Not at all unlike the androids in the film Blade Runner, these copies sometimes become more real than the originals. The accuracy and personality of Tallman’s replicants vary depending on the process and materials chosen. Urethane plastic resin mixed with toilet paper is, by its nature, unruly and lumpy whereas pigmented resin tends to seamlessly capture every nook and cranny of the original mold. Often the pieces are casts from casts (that may or may not be casts from casts themselves). These second or third generation copies take on subtle nuances that naturally arise from the artist’s unpredictable duplication process. Like ongoing Xerox copies, little specks or bumps become amplified the more you move away from the original copy. Leaving these imperfections, Tallman embraces the element of chance inherent to such a process. The very act of producing these multiples gives them a built-in history the moment they are made.

The exhibition’s nontraditional installation is an extension of Tallman’s exceptionally fluid studio practice. His configurations usually feature paintings on the floor, stacked, leaning against walls as well as a painting’s traditional location: hung flat on the wall. These installation methods provide yet another avenue for the artist to explore the relationships among the paintings themselves, as well as the connections between paintings and the spaces they inhabit. This intentional shift away from comfortable notions of what a painting exhibition looks like provides a space where the viewers have to renegotiate their physical and emotional relationships to the work.

While the pieces that make up the exhibition share a common point of origin, they are extremely varied in their execution and completion. A number of the paintings in the exhibition exist simply as they were originally cast, while others are altered greatly: painted, broken, reformed and repainted again. Additionally, the materials used vary from piece to piece. Many are made from a seductive, translucent, pigmented resin. Their gentle, luminous shapes are juxtaposed with their heavier looking counterparts that are cast using a bumpier, more opaque resin or the dense, rounded plaster casts. Additionally the crisp, even edges of many paintings contrast with the jagged uneven lines of those that have been broken and reformed. While the paintings share a playful, pop-culture influenced sensibility in terms of color, each piece is informed by its own thoughtfully considered and keenly nuanced palette. When employing a pared down visual vocabulary in the way Tallman does, every step must be carefully weighed. Subtlety is always more complicated than it appears. A close inspection brings one to admire the artist’s uncanny ability to deftly combine the simplicity of form with these complex, occasionally unruly, often caustic colors.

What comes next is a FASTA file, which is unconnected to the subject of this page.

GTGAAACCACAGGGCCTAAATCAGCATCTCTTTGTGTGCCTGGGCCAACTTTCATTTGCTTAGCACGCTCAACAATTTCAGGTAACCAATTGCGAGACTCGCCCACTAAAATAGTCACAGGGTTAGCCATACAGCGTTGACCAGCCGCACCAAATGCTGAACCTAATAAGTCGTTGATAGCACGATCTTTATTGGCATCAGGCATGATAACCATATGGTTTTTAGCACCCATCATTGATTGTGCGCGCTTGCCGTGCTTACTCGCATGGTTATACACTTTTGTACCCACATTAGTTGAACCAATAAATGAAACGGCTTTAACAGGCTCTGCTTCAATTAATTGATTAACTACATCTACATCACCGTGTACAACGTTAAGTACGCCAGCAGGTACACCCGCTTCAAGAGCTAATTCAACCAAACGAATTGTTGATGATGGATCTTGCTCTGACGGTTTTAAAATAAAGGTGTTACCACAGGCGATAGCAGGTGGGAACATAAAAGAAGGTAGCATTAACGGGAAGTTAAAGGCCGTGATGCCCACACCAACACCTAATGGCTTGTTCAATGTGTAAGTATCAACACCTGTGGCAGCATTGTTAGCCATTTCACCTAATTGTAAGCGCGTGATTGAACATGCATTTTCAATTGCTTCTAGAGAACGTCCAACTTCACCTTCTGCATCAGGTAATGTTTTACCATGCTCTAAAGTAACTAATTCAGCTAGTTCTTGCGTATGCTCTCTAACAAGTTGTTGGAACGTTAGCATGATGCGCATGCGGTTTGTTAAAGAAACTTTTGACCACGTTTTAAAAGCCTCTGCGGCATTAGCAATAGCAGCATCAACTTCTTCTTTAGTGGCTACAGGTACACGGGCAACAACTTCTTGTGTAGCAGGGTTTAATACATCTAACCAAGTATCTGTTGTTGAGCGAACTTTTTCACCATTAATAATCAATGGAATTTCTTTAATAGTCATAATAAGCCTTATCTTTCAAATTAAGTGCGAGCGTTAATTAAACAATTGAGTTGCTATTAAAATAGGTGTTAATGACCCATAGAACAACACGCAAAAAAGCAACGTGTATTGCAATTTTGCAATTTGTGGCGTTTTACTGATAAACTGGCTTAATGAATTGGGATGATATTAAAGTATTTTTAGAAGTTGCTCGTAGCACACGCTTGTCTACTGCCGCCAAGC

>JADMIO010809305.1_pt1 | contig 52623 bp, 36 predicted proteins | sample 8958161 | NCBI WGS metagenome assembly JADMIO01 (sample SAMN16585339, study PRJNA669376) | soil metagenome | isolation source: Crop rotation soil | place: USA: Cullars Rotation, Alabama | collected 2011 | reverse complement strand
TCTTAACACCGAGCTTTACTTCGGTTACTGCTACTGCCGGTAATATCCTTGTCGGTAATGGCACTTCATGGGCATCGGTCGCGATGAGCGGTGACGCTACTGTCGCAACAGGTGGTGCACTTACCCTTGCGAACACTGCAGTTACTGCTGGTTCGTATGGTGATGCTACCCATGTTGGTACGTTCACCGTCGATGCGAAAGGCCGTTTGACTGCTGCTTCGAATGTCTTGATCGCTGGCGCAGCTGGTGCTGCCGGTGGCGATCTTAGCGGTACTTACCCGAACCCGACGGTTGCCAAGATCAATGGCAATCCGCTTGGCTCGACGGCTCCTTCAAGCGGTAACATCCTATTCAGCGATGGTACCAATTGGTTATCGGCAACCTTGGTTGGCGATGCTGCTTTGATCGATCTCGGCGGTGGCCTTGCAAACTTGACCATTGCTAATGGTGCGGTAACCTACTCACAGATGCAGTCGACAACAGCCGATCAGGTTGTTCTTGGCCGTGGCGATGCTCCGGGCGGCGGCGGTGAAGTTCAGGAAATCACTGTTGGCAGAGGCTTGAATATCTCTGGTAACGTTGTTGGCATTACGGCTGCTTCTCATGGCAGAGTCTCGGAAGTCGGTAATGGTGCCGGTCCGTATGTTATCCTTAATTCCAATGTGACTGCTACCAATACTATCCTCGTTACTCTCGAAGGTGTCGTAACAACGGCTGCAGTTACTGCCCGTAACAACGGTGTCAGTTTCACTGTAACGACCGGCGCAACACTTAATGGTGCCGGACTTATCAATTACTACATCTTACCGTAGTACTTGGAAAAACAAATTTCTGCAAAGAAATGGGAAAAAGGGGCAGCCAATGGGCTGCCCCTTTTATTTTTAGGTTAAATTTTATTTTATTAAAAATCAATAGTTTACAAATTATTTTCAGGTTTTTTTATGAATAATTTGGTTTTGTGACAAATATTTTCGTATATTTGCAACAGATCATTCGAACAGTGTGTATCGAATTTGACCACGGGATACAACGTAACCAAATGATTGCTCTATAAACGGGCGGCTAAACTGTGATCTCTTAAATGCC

The title of the exhibition, Contingent Engagement: A Recent Painting, offers additional clues to understanding the artist’s intention. As evident by the works in the exhibition and as the title implies, the artist is deeply engaged in the rigors of creating and exploring this territory where chance and repetition play such an important and influential role. The title also refers to the exhibition as A Recent Painting. As he works at this model again and again, he is not trying to find a right answer. Rather, he is striving to establish a better understanding of the forms and materials as well as their place in the world. These are the workings of an artist who revels in the notion that his studio practice is a vast continuum. Tallman has established a process that not only allows one thing to lead to the next, but operates with the idea that all previous and subsequent activities are connected.

Sunday, January 25, 2009

In Memphis

midtown, memphis.

Yesterday I got back from the install, lecture and opening of Contingent Engagement: A Recent Painting. I met a bunch of really great Memphis artists and saw the sites. A great time.
Here's from ArtsMemphis: ArtsMemphis
Here's from Dwayne Butcher's blog: artbutcher

Monday, January 19, 2009

ParisCONCRET: 1/16/09

from parisCONCRET...

"...the Pour faire simple opening was a great success- the place was packed and there seems to be quite a buzz about what is happening..." --- Richard.

"It has been a lovely weekend out." --- Guido.

Sunday, January 18, 2009

Wednesday, January 14, 2009

Pour faire simple: Keep it simple


'Pour faire simple' is set to open at ParisCONCRET on 1/17.

See details below...

Sunday, January 11, 2009

"Contingent Engagement: A Recent Painting"

I'm very pleased to be having this solo exhibition and getting
a chance to work with the incredibly cool Hamlett Dobbins.
If you're in Memphis please check it out. The show is called
"Contigent Engagement-- A Recent Painting". All the work
in the show is based on one painting, which I cast and re-
painted in various materials.

The Clough-Hanson Gallery of Rhodes College
Dates: January 23 - February 23
Artists′ Lecture: Thursday, January 22, 7pm, Blount Auditorium
Opening Reception: Friday, January 23, 6-8pm

The Clough Hanson Gallery
2000 N. Parkway
Memphis TN 38112-1690

Gallery Hours: Tuesday-Saturday, 11am-5 pm
(Closed Sundays and Mondays)